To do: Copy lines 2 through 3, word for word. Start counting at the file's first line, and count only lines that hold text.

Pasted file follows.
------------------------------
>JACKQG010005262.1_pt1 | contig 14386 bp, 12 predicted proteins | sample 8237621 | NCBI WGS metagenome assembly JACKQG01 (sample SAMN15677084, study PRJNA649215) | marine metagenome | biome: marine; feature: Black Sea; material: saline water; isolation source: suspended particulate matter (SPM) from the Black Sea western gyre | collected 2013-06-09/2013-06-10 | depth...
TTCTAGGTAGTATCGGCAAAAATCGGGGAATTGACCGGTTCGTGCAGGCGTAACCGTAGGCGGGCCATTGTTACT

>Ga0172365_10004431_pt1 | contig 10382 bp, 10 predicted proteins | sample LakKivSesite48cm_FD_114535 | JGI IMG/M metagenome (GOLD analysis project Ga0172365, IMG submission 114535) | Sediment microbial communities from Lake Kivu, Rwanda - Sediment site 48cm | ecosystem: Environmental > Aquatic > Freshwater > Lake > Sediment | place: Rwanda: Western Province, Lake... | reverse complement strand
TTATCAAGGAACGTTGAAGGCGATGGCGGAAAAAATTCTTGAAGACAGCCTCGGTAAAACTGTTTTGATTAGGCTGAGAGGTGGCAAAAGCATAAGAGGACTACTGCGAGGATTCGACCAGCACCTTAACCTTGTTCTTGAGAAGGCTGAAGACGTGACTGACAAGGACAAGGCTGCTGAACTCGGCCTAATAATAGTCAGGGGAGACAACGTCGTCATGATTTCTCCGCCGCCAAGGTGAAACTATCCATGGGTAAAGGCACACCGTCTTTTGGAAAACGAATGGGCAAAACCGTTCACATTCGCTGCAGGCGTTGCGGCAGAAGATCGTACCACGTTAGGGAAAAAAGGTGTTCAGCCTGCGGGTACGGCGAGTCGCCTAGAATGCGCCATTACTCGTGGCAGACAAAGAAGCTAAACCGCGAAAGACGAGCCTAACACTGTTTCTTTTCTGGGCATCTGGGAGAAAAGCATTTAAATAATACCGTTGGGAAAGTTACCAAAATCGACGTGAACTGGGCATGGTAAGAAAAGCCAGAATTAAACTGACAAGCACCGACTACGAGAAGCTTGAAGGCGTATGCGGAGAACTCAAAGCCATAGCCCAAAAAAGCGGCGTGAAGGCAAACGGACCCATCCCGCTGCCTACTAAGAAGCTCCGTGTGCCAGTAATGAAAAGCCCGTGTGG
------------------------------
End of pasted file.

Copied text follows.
TTCTAGGTAGTATCGGCAAAAATCGGGGAATTGACCGGTTCGTGCAGGCGTAACCGTAGGCGGGCCATTGTTACT

>Ga0172365_10004431_pt1 | contig 10382 bp, 10 predicted proteins | sample LakKivSesite48cm_FD_114535 | JGI IMG/M metagenome (GOLD analysis project Ga0172365, IMG submission 114535) | Sediment microbial communities from Lake Kivu, Rwanda - Sediment site 48cm | ecosystem: Environmental > Aquatic > Freshwater > Lake > Sediment | place: Rwanda: Western Province, Lake... | reverse complement strand